These are not mere rhetorical questions. Think in specifics: What actions should we take? What is necessary for this evil to be defeated? Is doing nothing an option? What would we want done if we were an Iraqi or Syrian? If we were persecuted? If our families and loved ones were murdered? If we feared for the lives of our children? Who would we go to for help? Who would we cry out to? Who would we ask the Lord to send?

    Here are some specific things you can do:

    1. PRAY. If you are a Christian, get on your knees for your brothers and sisters. Do it everyday. Gather together two, three, a hundred others and pray together.

    2. DONATE to NGO’s responding to the crisis. I recommend that you give — and then give more — to Medical Teams International, Samaritan’s Purse, World Vision, Medair (Swiss), and Tearfund (UK).

    3. ADVOCATE. Email and call your congressmen and senators. There are steps the Obama administration could take immediately to further stop this genocide, including signing legislation that has been sitting on his desk to create a special envoy for religious minorities in the Middle East, appointing a senior administration official to coordinate the response to this genocide, working with trusted NGOs on the ground to help the victims, doing everything possible to support the Kurdish government and, if necessary, reprograming existing funds to support these efforts. Let him and our policymakers hear from you.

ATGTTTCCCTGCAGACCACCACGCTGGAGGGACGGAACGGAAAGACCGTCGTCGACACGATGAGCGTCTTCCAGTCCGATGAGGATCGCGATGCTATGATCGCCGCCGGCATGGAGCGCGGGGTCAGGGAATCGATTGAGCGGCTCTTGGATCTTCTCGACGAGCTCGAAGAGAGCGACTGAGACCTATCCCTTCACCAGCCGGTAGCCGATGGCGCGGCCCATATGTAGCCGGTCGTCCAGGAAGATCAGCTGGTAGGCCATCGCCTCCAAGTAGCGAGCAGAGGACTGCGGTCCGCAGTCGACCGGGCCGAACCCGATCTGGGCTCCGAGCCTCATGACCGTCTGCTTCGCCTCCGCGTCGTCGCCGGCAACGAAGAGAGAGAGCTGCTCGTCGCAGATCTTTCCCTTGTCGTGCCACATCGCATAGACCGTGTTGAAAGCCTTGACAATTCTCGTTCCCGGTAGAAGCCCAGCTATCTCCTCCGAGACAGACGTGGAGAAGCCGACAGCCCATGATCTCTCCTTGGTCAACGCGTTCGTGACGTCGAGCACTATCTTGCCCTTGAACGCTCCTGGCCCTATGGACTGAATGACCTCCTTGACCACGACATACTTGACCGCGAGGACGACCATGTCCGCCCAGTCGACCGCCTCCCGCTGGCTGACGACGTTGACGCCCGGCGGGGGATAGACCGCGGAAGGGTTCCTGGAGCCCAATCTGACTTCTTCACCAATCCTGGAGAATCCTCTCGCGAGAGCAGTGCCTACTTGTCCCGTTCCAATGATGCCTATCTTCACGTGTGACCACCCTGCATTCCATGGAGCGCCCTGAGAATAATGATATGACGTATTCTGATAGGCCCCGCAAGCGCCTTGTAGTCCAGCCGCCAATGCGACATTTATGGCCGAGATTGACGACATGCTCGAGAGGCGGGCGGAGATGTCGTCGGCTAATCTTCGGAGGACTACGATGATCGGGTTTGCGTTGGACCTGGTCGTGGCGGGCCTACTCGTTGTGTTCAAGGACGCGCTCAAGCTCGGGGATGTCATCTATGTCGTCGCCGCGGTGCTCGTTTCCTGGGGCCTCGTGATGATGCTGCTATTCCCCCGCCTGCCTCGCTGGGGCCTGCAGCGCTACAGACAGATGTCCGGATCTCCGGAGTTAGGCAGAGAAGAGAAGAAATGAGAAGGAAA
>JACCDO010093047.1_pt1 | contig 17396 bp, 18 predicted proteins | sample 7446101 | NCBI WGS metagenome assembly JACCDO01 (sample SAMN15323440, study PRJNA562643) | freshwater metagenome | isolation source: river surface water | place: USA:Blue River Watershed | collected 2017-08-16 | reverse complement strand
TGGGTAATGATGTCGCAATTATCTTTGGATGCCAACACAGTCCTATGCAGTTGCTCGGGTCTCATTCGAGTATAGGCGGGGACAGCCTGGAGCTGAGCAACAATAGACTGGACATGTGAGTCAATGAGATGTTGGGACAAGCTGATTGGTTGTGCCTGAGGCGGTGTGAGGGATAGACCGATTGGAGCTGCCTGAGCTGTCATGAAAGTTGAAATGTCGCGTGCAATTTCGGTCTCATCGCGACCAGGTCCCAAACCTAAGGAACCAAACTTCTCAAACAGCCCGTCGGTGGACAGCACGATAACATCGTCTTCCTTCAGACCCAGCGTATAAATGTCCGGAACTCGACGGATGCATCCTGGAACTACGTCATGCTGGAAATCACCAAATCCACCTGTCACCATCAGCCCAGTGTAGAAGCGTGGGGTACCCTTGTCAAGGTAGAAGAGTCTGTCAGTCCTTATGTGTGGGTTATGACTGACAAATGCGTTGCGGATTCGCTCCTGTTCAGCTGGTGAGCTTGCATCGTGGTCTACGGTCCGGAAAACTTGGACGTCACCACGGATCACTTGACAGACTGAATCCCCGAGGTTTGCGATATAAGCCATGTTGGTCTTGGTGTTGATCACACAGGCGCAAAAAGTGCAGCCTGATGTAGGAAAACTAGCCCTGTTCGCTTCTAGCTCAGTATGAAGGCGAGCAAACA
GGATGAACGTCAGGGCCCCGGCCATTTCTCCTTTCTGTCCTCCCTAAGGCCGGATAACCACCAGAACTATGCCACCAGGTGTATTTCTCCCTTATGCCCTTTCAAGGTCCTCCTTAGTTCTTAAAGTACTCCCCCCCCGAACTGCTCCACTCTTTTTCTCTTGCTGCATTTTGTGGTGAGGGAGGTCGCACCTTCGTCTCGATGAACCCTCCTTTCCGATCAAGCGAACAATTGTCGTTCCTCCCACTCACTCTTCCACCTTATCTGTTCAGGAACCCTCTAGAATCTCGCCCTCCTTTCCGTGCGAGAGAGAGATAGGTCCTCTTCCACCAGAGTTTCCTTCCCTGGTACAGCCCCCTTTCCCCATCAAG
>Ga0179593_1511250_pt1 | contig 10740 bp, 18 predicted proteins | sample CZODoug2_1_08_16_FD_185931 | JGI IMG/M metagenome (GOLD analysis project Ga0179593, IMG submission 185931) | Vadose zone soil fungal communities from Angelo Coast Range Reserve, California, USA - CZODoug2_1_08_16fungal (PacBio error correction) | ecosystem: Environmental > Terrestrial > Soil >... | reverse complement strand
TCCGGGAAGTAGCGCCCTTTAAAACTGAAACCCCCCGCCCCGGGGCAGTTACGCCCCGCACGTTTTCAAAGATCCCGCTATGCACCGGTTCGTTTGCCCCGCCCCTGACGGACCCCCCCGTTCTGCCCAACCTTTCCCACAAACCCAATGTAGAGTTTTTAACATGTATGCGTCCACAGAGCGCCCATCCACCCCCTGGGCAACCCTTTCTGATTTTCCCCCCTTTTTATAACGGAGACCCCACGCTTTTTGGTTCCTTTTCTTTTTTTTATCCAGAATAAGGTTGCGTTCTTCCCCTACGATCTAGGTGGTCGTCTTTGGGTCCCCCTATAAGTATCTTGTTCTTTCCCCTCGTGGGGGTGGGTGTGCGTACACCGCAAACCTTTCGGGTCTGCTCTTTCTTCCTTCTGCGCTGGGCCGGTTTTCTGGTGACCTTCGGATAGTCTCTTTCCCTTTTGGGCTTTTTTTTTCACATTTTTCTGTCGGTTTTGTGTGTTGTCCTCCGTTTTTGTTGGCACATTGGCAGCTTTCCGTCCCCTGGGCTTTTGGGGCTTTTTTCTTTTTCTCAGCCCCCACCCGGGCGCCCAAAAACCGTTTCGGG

I have been asked if returning to my home and family here in Portland has been difficult. Normally, I reply that having traveled so much, I am used to the extremes. But right now I fee like Bilbo Baggins in The Hobbit:

    “Look, I know you doubt me, I know you always have. And you’re right . . . I often think of Bag End. I miss my books, and my armchair, and my garden. See, that’s where I belong, that’s home. That’s why I came back . . . ’cause you don’t have one, a home. It was taken from you. But I will help you take it back if I can.”

    Yesterday, I received an email from a friend of mine, an Iraqi doctor who is volunteering at one of the church health clinics. He wrote, “I’m glad to hear that you are back home, safe, and sound. I just pray that one day the thousands of displaced people will be able to write to their friends and beloved ones saying, ‘We are back home.’”